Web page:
MELBOURNE, July 22 (Bernama) -- A leading Australian university has
featured a Malaysian lawyer to highlight its alumi''s global impact.
The University of Adelaide says from the boardrooms of New York to the
orphanages of Bali, to international policy development in Geneva, its graduates
are exploring new cultures, sharing their knowledge and helping to improve the
lives of others.
It says one such trail-blazing alumni is Karen Abraham, an IP lawyer with
Shearn Delamore & Co in Kuala Lumpur.
The university''s alumni magazine ``Lumen'''' says the words "social" and
"creative" may not immediately spring to mind when one thinks about corporate
law - but spend five minutes with Karen and it''s clear that open engagement with
ideas, people and cultures are powerful igniting factors.
She says it''s an approach to life that began during her time at the
University of Adelaide.
LAWYER-INTERNATIONAL 2 MELBOURNE
"My time studying in Adelaide was a turning point for me. It introduced me
to the Australian way of life in general - it''s all about balance - and I think
it''s just that which has so much to offer Asian students," she told Lumen.
The young lawyer, who graduated with a Bachelor of Law (Hons) in 1988 in
Adelaide, credits numerous firsts to her name, including being the first
Malaysian woman appointed on the International Trademark Association''s Board of
Directors (INTA) headquartered in New York, and the first Malaysian to sit on
the Bureau of the Association Internationale pour la Protection de la Propriété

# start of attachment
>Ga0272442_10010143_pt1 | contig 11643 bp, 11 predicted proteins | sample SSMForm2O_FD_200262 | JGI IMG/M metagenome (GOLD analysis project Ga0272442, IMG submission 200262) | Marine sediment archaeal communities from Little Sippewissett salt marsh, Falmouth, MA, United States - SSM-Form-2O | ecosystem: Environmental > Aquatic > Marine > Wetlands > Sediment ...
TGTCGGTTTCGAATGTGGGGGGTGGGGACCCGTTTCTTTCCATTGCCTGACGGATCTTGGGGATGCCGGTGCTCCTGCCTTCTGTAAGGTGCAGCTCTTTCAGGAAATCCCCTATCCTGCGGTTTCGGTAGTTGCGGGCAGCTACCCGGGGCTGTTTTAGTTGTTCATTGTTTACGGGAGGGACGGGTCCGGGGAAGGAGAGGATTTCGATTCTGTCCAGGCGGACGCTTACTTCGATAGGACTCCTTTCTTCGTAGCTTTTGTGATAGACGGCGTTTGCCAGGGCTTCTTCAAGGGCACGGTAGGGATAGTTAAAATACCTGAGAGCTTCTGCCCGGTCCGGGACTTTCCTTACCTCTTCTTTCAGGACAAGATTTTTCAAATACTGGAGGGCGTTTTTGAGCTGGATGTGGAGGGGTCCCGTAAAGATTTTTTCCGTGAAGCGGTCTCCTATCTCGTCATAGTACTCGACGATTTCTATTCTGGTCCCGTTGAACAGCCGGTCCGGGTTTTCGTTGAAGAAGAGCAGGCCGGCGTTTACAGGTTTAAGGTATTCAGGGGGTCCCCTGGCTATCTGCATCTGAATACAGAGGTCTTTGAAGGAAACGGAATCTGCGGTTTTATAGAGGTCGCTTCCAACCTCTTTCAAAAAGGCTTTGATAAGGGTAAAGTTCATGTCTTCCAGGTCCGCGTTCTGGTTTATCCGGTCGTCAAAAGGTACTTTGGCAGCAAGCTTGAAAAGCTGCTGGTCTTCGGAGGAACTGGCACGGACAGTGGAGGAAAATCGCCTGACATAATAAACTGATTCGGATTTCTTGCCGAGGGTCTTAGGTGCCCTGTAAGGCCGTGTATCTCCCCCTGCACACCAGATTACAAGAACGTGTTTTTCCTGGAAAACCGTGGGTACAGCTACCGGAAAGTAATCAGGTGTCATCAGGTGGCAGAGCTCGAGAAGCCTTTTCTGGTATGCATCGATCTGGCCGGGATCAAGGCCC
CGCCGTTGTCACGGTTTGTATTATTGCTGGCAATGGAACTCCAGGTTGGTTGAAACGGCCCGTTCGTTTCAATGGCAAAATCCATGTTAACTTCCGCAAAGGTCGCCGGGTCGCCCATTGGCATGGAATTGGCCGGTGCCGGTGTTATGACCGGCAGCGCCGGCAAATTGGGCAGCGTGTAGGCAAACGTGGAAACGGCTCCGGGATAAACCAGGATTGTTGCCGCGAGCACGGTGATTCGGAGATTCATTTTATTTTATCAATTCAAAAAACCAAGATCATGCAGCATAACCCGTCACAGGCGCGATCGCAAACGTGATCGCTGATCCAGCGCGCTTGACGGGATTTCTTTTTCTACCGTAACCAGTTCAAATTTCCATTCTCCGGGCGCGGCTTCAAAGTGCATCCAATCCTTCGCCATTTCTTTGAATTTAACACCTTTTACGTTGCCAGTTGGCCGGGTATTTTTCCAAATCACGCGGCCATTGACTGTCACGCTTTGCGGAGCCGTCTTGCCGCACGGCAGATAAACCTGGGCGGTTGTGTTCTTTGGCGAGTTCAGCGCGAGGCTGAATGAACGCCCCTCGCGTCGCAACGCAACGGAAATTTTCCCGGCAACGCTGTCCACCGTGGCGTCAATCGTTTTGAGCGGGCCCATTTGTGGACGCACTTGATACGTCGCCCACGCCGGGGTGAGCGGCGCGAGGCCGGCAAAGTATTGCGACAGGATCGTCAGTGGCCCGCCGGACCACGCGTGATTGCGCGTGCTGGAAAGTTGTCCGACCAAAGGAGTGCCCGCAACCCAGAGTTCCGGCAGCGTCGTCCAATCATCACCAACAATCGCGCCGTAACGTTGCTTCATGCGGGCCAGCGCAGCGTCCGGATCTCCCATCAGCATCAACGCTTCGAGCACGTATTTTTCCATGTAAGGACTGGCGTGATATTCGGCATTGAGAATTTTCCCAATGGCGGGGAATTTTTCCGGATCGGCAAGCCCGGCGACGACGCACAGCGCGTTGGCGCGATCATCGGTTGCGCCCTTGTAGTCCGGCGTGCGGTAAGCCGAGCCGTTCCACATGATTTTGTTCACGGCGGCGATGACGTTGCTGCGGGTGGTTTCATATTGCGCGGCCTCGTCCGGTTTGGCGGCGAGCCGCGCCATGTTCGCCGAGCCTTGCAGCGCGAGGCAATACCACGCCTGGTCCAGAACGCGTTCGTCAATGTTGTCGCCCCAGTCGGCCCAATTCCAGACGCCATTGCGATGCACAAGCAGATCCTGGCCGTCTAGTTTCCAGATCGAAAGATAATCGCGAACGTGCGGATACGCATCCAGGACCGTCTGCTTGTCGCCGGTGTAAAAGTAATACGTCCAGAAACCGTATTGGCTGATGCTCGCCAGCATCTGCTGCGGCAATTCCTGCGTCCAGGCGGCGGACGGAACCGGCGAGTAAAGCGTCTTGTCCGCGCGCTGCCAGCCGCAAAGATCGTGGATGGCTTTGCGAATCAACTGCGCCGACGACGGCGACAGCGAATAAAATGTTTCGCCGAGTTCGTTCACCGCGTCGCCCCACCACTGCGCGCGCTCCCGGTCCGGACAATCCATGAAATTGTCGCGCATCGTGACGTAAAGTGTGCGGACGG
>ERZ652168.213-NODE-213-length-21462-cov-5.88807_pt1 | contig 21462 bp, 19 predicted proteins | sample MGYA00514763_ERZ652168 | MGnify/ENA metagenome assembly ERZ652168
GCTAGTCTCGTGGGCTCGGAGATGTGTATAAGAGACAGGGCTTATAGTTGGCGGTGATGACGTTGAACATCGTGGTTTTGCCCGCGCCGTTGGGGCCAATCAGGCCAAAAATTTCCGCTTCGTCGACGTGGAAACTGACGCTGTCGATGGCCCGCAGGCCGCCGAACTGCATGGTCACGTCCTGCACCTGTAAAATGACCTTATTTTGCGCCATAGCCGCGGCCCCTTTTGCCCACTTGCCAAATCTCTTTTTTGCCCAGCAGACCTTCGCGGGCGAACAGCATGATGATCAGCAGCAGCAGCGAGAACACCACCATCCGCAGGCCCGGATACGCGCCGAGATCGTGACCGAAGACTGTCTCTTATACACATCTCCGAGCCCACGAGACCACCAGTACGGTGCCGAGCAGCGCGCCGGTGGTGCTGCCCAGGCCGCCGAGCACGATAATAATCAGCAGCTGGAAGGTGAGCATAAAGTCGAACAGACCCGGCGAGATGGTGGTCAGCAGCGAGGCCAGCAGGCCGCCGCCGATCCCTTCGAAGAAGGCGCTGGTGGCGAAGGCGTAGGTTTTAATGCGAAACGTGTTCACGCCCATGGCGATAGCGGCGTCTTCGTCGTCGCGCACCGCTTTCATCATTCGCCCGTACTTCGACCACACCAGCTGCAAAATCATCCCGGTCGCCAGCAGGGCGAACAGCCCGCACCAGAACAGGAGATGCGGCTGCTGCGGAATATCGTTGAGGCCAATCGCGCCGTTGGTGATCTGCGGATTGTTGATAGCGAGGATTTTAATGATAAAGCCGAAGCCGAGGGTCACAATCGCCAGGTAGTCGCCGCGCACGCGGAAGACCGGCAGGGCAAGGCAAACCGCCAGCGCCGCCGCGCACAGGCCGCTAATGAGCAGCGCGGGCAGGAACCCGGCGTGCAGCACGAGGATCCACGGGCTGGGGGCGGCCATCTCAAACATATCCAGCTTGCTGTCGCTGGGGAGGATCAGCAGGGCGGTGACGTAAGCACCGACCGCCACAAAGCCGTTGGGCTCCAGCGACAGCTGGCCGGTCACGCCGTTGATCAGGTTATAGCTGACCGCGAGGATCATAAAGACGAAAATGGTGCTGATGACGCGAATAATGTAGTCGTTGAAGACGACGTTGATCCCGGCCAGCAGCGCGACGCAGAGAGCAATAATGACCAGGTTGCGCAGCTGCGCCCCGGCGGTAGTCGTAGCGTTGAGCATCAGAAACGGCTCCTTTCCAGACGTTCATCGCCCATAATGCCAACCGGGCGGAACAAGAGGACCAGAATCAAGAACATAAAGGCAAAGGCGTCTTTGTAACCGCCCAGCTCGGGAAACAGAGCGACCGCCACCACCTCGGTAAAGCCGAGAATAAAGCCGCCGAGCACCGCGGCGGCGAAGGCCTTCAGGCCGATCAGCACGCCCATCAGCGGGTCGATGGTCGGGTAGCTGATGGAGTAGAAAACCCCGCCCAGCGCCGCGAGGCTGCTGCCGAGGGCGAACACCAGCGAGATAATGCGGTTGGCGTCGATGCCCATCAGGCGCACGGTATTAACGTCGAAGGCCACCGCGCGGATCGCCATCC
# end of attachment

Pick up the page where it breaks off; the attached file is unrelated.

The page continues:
Intellectuelle (AIPPI) based in Zurich.
Karen heads the Intellectual Property and Information Technology Department
of Shearn Delamore & Co, one of the oldest and largest full service firms in
Studying in Adelaide, Karen was following in the footsteps of her father -
pioneering University of Adelaide medical graduate Datuk Dr Samuel Abraham.
Among the first Malaysians to study in Adelaide under the Colombo Plan, the
late Dr Abraham was the first non-Australian Student Union President and
integral to bridging the gap between Australian and Asian students at Lincoln
College at the University of Adelaide.
LAWYER-INTERNATION 3 (LAST) MELBOURNE
Throwing herself into university life, Karen counts singing in a band at the
UniBar and performing in the Adelaide Law Review as equally important as the
Karen specialised in IP litigation for 10 years after graduating, before
realising she needed to "reinvent" her career.
"I diluted my litigation focus of my career and started travelling, speaking
and writing abroad - gaining international recognition for my firm," she told
As part of this, Karen has been invited to speak to Malaysian students about
studying in Australia - a topic she is passionate about.
"I strongly encourage students to spend their time at the residential
colleges, it''s about learning and exposing yourself to another culture."
Karen''s last words of advice for students: "Study hard but play hard!"
NDC HK AO